I wonder, could John Cleese by any chance be referring to those regulators who, when deciding on the risk weighted capital requirements for banks, assigned a meager 20% to those dangerously rated AAA, and a whopping 150% for those who rated below BB- have been made so innocous for the banking system?

Here some personal observations on those cuckoo risk weighted capital requirements for banks developed by the Basel Committee, for the world to use, God Help Us!

Saturday, November 18, 2017

Could this be a theme that for some strange reason TED Talks does not like me to talk about?

How long should we allow bank regulators, like the Basel Committee for Banking Supervision and the Financial Stability Board, to feed us their dangerous and hubris filled besserwisser bullshit?

How can any system that makes it easier for those who already have it easier to access bank credit, and harder for those who already find that harder be defined as a “fairer financial system”?

How can any system that risk weights with 20% the so dangerous AAA rated, and with 150% the so innocous below BB- rated, be defined as a system that fosters financial stability?

How can any regulator who does not care about the purpose of what he is regulating hold that he knows what he is doing? “A ship in harbor is safe, but that is not what ships are for”, John A Shedd

How can any regulator allowing banks to leverage their equity different with different assets and not understanding or caring about how that distorts the allocation of bank credit to the real economy, hold that he knows what he is doing?

How many more houses built because its financing is risk weighted 35%, will have its basements occupied by unemployed children, because the risk weight for unrated SMEs and entrepreneurs is 100%?

Friday, November 17, 2017

Is freezing at Christies US$ 450 million in purchasing capacity in Leonardo Da Vinci’s Salvator Mundi something good or something bad?

Clearly Leonardo da Vinci has to personally, from above, be extending his deepest gratitude to Janet Yellen of the Federal Reserve and Mario Draghi of the European Central Bank. Had it not been for their quantitative easing (QEs) and ultra low interest rates, he would never ever have seen his Salvator Mundi valued, so soon, at an incredible US$ 450 million.

Of course the wealth redistribution profiteers will scream bloody murder. The US$ 450 millions is like a voluntary tax that has escaped their franchise.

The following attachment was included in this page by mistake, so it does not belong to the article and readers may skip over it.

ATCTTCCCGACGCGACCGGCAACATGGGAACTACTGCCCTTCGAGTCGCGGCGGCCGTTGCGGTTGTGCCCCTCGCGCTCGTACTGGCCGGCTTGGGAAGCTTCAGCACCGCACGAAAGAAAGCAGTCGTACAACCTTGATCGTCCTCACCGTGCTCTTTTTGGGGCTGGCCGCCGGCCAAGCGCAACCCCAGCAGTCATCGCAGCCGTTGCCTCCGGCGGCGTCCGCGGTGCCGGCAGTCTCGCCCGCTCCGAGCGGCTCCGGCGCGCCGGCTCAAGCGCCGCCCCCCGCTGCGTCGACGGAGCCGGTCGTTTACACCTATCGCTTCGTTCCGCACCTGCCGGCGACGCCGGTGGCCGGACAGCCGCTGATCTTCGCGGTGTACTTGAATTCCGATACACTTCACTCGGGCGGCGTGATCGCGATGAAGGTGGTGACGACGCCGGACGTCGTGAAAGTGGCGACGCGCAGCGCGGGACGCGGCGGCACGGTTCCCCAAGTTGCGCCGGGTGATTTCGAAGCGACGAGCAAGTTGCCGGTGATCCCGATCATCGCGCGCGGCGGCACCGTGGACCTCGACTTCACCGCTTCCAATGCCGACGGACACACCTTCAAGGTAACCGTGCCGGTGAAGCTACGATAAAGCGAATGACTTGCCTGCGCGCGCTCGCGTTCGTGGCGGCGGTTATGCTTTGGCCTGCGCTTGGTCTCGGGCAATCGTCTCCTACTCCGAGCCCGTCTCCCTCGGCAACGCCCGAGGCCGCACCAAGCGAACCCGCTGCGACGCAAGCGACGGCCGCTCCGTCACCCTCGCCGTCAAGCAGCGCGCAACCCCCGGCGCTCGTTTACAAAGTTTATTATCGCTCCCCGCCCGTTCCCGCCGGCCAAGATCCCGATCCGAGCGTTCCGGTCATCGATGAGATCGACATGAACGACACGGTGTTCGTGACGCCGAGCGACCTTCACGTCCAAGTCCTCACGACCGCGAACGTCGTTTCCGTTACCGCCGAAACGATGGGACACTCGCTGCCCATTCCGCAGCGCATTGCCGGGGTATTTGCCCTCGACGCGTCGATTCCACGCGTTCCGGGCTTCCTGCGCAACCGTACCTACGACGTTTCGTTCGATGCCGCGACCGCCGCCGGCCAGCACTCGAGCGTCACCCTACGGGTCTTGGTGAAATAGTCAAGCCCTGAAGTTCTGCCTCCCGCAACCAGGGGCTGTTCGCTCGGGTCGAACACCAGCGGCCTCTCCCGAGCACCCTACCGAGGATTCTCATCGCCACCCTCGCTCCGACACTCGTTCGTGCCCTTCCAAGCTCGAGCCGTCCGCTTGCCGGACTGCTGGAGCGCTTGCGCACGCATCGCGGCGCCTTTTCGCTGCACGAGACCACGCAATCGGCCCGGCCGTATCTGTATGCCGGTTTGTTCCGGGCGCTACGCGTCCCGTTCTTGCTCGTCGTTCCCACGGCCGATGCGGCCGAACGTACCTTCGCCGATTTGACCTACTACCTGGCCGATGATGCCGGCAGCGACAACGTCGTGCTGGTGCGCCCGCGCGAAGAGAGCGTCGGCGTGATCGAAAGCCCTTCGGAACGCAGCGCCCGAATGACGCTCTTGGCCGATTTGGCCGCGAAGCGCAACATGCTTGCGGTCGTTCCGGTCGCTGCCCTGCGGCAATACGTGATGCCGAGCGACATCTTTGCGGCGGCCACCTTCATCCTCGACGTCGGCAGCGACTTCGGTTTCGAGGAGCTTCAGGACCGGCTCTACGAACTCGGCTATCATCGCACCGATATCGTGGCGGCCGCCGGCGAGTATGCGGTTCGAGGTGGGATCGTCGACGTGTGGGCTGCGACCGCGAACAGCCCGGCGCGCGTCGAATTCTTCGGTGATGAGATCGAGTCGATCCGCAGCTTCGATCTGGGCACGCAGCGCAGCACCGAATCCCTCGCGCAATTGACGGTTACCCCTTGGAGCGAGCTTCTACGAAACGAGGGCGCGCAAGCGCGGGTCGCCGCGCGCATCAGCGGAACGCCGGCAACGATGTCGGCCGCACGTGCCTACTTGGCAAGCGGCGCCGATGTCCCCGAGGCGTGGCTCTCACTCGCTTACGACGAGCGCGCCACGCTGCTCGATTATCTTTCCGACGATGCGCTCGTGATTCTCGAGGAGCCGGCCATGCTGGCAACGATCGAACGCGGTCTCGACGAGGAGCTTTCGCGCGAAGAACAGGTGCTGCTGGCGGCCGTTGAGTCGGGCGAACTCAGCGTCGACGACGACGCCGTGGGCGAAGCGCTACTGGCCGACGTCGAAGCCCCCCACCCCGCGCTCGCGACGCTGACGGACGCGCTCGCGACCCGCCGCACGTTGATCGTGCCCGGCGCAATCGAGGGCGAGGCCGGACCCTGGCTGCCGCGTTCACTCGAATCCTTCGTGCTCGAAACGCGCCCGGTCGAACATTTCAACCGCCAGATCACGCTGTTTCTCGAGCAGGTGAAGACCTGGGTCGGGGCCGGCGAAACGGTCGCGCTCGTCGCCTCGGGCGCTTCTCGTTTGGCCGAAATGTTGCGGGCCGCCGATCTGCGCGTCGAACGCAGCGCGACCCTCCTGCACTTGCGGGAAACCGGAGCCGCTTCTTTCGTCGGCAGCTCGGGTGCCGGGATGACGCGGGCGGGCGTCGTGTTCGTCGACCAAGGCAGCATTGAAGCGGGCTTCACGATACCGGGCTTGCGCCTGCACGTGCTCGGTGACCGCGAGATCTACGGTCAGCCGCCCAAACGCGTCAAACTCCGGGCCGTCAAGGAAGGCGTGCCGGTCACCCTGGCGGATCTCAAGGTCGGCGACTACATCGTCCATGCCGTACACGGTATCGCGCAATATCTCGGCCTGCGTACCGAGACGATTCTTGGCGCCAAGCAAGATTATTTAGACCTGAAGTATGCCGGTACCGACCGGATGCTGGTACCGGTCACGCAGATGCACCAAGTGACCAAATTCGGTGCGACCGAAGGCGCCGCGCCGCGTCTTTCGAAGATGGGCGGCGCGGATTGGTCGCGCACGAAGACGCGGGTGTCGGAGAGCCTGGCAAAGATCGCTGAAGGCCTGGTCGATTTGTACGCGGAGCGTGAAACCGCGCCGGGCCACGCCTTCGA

The real question though is: Was the freezing of US$ 450 million in purchasing capacity in a painting (or in a storage room), like with a sort of voluntary tax, something good, or something bad. If bad how do you reverse it without other negative unexpected consequences?

But, for the time being, what is much more interesting is what are the vendors to do with US$ 450 millions in cash?

Saturday, November 11, 2017

Who nudged regulators into using stupid and dangerous risk-weighted capital requirements for banks? The bankers?

Banks not capable of perceiving risks correctly, or not adjusting to perceived risks correctly, with size of exposure and adequate risk-premiums, should fail as fast as possible.

Banks capable of perceiving risks correctly, and to adjust to these correctly with size of exposure and adequate risk-premiums, would in fact not need to hold any capital.

Unfortunately, since banks could belong to the first group, and there is also the risk of unexpected events that could affect even the best of banks, regulators need to require banks to hold some capital.

Curiously, unfortunately, bank regulators, with the Basel Accord of 1988 introduced risk weighted capital requirements. These spelled out more risk more capital, less risk less capital. 

Though at first sight that might all sound quite logical, in terms of searching for more financial stability it makes no sense whatsoever, as what’s perceived as risky poses by just that fact alone less danger to the banks. It is what is perceived as safe than can cause banks to create excessive exposures, which if these later turn out risky could put a whole bank system in danger. 

To top it up it the risk weighting translates into allowing banks to leverage differently different assets, thereby producing different risk adjusted returns on equity than what would have been the case in the absence of this regulations, and so it introduced a serious distortion in the allocation of bank credit that is affecting the real economy.

Who could have nudged regulators to do so? Since being able to earn the highest risk adjusted returns on equity on what is perceived as safe sounds like a wet dream come true for bankers, I have my suspicions.

PS. Here an aide-mémoire on the principal mistakes of risk weighted capital requirements